“I know.” Schwalbe sighed and patted the filly’s mane. “I’ll do anything to find her.” She saw the look Ice Pick was giving her. “Gotta go. Later.”

“Later,” Stellar said when Schwalbe left the room.

“Go back to bed, Stellar,” Ice Pick said. “I need to talk to the guards about something...”

Schwalbe trotted down the hospital’s corridor. She had seen Scootaloo there earlier, and, hoping she didn’t leave yet, went to the ward to talk with her.

The corridor was mostly empty; even Button Mash went somewhere. The only pony there was a short, blue pegasus wearing a black cloak, who was sitting in front of the door to Archer’s room, staring at it.

He didn’t see Schwalbe coming. She bumped into him, causing him to fall.

“Sorry,” she said, grabbing his hoof to help him up. However, instead of releasing it, she looked at it, spotting a small, spiral-shaped scar on it.

The pegasus suddenly felt Schwalbe’s grip tightening. “I believe we have to talk,” she muttered.

The pegasus blinked. He realised that he was lying on some cold, metallic surface and that someone heavy was sitting on him, holding his hoof in a tight embrace.

“Now, you’ll talk.” He heard a monotone voice. “Don’t bother screaming. Abandoned part of the basement. Just you and me.”

“What if I don’t talk?” the pony asked, looking around. The walls were covered with green tiles. There was also something that looked like a large chest of drawers made of metal on the opposite wall. A table, also made of metal, stood in the middle of the room. He realised he was lying on the other such table.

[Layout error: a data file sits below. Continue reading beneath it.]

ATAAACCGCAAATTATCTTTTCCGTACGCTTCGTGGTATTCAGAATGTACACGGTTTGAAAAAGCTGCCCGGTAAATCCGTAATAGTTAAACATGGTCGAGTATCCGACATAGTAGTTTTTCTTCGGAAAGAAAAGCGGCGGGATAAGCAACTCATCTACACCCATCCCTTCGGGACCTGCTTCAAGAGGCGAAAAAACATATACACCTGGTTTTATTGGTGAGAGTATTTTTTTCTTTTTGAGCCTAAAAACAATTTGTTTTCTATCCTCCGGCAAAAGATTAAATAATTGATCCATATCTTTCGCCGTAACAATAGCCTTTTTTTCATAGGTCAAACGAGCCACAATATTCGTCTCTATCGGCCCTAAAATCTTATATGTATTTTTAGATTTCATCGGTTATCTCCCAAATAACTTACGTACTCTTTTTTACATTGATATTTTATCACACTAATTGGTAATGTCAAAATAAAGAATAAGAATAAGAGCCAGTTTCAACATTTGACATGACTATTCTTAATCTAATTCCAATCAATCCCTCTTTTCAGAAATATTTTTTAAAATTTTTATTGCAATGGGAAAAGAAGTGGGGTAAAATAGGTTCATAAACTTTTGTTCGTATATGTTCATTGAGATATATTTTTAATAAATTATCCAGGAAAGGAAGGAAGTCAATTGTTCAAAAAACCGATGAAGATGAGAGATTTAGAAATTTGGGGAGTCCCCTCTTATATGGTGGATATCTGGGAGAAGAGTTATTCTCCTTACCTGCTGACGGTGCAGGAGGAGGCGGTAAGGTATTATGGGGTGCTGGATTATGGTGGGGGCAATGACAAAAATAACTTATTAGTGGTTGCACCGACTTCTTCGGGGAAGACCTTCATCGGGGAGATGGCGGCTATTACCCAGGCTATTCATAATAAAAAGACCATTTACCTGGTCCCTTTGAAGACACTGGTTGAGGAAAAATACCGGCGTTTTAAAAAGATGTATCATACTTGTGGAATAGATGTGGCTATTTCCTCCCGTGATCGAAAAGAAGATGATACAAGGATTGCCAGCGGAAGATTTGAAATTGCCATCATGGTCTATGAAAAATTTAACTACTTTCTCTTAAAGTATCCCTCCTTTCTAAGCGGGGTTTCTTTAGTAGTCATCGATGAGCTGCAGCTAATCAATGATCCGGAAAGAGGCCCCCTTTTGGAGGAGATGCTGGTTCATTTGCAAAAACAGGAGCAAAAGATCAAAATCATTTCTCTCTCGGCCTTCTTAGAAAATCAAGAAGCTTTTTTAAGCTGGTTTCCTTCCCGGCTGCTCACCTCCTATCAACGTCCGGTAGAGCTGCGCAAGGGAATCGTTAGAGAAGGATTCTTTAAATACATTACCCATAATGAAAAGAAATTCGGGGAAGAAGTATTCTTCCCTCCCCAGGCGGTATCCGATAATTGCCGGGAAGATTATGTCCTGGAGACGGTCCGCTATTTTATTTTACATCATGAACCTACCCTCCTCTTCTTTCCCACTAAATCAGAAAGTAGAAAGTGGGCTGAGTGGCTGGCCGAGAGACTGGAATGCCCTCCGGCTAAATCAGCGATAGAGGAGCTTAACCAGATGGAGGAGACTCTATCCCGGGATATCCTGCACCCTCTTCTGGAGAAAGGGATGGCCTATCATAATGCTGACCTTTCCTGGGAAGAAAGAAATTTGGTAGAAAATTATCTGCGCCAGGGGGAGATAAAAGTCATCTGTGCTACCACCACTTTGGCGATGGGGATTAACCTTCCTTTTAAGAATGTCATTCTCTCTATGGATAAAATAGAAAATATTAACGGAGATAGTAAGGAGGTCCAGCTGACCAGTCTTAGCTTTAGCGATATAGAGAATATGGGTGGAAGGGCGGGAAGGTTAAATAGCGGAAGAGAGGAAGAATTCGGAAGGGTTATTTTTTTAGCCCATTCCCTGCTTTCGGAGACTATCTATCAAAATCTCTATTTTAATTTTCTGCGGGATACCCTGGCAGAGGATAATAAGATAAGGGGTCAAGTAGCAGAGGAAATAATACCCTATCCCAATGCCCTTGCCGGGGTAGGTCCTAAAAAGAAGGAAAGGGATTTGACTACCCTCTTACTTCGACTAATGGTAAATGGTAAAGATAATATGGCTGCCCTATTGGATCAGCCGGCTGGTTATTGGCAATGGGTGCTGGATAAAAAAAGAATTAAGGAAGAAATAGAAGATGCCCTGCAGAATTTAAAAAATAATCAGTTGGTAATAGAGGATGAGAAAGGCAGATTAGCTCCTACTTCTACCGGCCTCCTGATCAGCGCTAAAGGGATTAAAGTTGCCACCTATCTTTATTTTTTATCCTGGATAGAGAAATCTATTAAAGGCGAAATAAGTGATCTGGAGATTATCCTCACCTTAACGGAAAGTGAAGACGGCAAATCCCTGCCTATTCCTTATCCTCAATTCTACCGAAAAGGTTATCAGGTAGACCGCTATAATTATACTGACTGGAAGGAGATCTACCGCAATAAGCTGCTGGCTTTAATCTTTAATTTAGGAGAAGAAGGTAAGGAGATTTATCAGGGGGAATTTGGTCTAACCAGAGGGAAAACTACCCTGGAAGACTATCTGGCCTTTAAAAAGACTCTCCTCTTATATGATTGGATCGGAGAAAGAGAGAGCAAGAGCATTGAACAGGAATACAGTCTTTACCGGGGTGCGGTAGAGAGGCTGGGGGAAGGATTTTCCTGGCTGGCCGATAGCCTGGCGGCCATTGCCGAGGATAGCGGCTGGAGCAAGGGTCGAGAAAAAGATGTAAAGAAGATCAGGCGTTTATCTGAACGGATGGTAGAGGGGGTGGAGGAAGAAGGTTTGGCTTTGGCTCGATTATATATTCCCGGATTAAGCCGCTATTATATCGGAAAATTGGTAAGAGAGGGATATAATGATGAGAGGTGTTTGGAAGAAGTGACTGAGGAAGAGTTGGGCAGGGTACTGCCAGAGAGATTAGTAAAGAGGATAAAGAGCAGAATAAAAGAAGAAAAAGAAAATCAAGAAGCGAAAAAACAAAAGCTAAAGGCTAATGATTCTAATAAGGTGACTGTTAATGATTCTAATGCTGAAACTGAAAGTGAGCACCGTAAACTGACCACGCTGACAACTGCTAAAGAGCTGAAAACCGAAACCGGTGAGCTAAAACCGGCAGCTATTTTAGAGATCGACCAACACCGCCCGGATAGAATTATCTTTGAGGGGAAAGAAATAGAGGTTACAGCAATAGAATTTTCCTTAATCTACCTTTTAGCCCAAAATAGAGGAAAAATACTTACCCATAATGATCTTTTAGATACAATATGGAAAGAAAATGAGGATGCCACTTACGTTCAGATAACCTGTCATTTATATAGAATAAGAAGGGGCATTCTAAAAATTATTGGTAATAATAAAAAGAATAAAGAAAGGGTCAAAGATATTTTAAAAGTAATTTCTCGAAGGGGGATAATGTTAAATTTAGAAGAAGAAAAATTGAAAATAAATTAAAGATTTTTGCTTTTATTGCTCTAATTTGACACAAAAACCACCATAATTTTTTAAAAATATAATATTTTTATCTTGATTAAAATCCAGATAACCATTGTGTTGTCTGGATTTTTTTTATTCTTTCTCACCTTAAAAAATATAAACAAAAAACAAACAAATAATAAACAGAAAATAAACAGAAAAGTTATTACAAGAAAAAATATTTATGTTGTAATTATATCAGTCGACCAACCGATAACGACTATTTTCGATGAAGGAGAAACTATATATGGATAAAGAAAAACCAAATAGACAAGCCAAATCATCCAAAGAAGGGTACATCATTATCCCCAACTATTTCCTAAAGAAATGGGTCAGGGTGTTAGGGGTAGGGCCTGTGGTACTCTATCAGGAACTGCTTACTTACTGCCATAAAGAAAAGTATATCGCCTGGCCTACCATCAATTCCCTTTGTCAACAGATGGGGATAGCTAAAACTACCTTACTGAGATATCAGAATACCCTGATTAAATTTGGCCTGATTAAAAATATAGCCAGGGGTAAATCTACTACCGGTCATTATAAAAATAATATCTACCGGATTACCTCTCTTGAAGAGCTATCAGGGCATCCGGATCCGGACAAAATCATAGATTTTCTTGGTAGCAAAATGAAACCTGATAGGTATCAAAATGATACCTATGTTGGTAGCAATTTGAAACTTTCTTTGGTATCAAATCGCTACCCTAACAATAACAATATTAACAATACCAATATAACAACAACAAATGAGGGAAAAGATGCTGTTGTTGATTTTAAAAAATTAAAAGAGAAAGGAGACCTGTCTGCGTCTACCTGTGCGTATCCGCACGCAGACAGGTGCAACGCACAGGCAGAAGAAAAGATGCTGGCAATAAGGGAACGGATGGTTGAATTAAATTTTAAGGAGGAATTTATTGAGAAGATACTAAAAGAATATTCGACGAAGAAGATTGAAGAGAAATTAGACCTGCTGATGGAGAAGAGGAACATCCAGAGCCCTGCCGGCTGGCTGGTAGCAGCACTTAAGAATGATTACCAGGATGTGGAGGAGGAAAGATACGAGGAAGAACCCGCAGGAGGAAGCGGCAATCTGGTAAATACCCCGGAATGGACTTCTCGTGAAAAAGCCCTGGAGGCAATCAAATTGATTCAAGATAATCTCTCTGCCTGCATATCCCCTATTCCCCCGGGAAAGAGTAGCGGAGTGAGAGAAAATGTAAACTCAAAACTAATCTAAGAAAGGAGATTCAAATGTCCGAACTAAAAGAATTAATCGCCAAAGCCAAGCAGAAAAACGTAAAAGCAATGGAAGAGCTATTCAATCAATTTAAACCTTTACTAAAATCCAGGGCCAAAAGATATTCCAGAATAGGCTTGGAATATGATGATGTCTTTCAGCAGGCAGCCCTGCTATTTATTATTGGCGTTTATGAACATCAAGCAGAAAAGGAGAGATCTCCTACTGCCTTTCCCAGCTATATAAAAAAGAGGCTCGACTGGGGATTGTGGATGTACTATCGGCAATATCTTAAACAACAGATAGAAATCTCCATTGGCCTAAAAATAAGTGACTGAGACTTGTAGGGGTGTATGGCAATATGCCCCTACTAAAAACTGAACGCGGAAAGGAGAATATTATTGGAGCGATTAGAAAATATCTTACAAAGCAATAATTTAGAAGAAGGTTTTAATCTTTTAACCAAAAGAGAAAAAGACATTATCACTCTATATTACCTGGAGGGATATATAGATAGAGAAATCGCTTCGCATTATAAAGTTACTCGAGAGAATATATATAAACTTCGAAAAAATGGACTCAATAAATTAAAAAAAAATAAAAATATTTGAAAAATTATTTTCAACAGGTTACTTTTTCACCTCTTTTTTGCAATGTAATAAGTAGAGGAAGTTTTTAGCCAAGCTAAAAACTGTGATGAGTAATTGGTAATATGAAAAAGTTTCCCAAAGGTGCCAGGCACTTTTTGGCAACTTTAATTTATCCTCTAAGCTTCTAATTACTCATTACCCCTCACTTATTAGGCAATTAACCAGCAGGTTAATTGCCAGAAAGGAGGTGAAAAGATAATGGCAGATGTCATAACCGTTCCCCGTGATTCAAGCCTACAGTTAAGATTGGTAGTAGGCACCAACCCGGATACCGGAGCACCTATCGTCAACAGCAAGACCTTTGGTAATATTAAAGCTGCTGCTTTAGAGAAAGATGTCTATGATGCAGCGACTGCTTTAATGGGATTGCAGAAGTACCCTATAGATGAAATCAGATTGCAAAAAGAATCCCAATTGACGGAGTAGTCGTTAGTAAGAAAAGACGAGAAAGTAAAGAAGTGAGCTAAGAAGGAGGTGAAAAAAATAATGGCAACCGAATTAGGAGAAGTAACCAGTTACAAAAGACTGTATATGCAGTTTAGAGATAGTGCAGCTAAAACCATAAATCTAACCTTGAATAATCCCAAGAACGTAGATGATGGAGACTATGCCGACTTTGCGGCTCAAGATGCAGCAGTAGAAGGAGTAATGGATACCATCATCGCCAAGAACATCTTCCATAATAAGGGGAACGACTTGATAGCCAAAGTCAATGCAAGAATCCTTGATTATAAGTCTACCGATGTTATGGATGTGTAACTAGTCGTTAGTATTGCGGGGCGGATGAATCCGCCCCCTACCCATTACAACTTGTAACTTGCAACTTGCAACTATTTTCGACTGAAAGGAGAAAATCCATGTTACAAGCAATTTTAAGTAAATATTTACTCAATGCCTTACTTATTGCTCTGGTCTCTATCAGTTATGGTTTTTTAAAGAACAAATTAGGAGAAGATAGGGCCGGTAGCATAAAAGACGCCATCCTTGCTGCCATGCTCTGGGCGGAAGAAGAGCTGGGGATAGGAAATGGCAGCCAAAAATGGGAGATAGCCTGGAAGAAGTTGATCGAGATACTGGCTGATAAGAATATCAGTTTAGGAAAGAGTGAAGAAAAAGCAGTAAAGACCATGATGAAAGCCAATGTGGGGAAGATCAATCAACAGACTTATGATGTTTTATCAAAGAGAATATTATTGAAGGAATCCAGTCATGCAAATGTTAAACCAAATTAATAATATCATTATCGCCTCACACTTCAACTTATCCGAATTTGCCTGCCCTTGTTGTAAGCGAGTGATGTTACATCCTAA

The pressure on his hoof increased. “The weakest point of the bone. I move it one more inch...” Schwalbe smirked. “Complicated, displaced fracture. Months to recover. Why are you here?”

“Fuck you... Aargh!” His scream was interrupted by an audible snap. He gritted his teeth, rolling on the table.

Schwalbe grabbed his other hoof. “You have three more. And two wings. Why are you here?”

“They... sent me...” The pony hissed.


“I can’t tell... Don’t break my hoof!” the hooded pony cried. “They’ll kill me...”

“They’re far away,” Schwalbe said innocently. “Me, however...”

“O-okay...” the pegasus shuddered. “I... I don’t really know them... There’s that guy, he’s always masked and he told us that we’re gonna rule the world and–”

“Rule the world?” Schwalbe clicked her tongue. “And you, such a smart colt, believed him?”

“I’ve seen things...” The pony licked his lips. “You have no idea...”

“I will,” Schwalbe replied. “They sent you here, right? Why?”

“I can’t... Aargh!”

“Two,” Schwalbe muttered. “So, why are you here?”

For a while, the pony was panting heavily, muttering curses under his breath. “They told me to follow...”